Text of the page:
Cihan Erdal, 32, a doctoral student at Canada’s Carleton University who has been in prison in Turkey for five months on terrorism-related charges for posting tweets in support of the Kobane protests, says his right to education has been violated.
According to the Duvar news website, Erdal’s lawyer, Dilan Ateş, said her client was not allowed to study for his dissertation in prison. “Erdal was supposed to be writing his doctoral dissertation, which is why he returned to Turkey from Canada,” she added.
“Normally, an inmate with an affiliation with a Turkish university would be allowed books and articles,” said Ateş. “However, Erdal needs English sources, and because none of the prison personnel know English, his books were barred from entering the prison as they cannot understand the content.”
According to Ateş, the prison administration initially did not accept the books, saying they needed to be translated into Turkish. They also denied Erdal’s request to use a computer without an Internet connection to write his thesis.
Erdal appealed to the prison education committee and was granted the right to use a computer and access books.
“My client needs to be released immediately,” said Ateş. “Although he can access books, he also needs to be able to conduct his research.”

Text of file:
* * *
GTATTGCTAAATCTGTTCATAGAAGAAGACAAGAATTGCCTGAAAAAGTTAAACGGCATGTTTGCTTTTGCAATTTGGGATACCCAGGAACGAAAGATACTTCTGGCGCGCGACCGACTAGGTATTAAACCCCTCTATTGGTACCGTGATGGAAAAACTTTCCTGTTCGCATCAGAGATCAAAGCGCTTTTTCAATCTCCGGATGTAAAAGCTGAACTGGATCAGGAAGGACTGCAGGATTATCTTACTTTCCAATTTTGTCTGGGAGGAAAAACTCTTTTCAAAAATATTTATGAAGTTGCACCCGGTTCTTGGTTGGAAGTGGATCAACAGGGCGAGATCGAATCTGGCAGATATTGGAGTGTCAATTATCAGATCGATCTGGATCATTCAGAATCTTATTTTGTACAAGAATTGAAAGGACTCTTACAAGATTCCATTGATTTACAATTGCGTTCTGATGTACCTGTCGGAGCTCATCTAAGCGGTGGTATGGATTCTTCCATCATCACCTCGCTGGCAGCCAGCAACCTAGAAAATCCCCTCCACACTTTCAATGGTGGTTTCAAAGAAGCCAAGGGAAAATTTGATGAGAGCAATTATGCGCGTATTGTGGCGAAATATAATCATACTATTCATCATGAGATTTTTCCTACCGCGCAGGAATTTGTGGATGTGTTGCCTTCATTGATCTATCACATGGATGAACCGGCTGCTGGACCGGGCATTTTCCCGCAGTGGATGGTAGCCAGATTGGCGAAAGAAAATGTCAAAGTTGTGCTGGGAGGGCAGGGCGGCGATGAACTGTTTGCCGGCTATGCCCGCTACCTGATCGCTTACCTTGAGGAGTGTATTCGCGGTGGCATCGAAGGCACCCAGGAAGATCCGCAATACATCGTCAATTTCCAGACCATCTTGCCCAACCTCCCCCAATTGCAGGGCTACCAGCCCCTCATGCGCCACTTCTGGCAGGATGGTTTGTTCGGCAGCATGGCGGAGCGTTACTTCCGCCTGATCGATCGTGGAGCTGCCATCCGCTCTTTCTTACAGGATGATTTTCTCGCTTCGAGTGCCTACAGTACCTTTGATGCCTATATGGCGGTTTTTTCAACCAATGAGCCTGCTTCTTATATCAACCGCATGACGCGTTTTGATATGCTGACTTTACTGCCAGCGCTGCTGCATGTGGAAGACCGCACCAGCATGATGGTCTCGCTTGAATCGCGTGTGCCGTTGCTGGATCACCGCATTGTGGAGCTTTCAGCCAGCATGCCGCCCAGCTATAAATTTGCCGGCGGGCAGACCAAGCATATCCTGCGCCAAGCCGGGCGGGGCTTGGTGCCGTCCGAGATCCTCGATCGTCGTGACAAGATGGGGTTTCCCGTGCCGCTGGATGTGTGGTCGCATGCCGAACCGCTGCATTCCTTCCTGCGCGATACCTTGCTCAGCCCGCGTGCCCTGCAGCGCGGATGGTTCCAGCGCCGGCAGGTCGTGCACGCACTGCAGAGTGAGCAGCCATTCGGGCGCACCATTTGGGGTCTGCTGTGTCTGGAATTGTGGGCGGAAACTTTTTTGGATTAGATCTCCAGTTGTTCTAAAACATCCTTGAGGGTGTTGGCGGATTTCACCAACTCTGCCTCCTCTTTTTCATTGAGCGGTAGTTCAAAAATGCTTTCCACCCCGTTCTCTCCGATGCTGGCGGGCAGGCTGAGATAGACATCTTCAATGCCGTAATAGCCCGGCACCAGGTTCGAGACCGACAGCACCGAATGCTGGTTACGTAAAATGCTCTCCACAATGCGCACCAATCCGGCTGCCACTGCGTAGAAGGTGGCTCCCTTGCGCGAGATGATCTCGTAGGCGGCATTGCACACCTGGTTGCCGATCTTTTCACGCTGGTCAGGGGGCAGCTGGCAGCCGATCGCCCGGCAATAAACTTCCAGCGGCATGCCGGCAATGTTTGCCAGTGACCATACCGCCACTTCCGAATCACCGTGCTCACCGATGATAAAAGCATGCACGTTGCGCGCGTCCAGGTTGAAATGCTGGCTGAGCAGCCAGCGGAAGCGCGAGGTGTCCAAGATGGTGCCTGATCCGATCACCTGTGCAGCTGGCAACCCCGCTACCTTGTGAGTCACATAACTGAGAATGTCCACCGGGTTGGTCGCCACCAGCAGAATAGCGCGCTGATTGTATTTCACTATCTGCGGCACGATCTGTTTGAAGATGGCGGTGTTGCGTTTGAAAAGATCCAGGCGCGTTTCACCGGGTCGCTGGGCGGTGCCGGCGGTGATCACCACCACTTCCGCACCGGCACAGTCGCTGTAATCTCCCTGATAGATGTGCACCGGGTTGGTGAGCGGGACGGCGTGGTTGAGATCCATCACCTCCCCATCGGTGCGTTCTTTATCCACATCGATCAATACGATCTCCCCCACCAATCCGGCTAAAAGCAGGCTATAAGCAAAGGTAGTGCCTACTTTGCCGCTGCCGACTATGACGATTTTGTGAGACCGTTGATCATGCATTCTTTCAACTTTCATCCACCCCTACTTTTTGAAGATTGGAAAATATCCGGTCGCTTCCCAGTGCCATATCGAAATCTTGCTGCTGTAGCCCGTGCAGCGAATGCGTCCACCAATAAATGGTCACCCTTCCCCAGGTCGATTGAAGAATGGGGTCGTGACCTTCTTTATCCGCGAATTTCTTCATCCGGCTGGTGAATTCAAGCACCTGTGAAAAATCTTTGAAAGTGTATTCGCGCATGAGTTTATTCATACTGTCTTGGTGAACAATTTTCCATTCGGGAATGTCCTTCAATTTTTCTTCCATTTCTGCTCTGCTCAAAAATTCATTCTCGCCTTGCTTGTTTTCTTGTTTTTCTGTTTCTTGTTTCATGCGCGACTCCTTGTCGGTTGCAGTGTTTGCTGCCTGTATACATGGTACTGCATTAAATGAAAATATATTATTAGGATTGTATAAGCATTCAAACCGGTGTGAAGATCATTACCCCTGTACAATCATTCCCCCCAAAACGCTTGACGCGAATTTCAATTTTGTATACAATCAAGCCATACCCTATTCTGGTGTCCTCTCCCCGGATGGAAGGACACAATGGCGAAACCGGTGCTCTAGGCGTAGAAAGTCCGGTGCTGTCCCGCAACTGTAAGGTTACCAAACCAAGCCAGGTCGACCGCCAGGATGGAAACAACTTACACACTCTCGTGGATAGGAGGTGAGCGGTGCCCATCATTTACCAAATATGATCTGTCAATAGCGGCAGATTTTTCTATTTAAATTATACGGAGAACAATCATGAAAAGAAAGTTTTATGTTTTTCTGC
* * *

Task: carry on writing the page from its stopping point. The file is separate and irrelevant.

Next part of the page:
Erdal was arrested on September 25, 2020 in connection to the Kobane protests, which took place in southeast Turkey in 2014 and claimed 37 lives. He was accused of inciting terror and violence, and the prosecutor demanded an aggravated life sentence on 38 counts. The accusations were based on two unspecified tweets posted by Erdal.
In a letter Erdal said he never took part in the protests and did not call anyone to violence. He said he was arrested arbitrarily and unlawfully for an incident in which he had no responsibility.
Erdal’s partner, Ömer Ongun, said the two social media posts had no connection to the 2014 protests.
Erdal was a member of the Peoples’ Democratic Party (HDP) in 2014 as a youth member of the party’s central executive committee. He remained in that role for a year, working as a representative of youth, LGBTQ and the green movement before resigning in 2015 to focus on academics.
Since Erdal’s arrest more than 20 organizations, including the Middle East Studies Association of North America and the Canadian Union of Public Employees, have issued statements of solidarity demanding that Turkish authorities release him.
Jason Kung, spokesperson for Global Affairs Canada, said in an e-mail statement to Ottawa Citizen that the department was aware of Erdal’s detention and was monitoring the case closely.
The Carleton University department of anthropology and sociology condemned Turkish authorities for Erdal’s arrest.
Blair Rutherford, chair of the department, said it was “crazy” Erdal had been arrested for a social media post.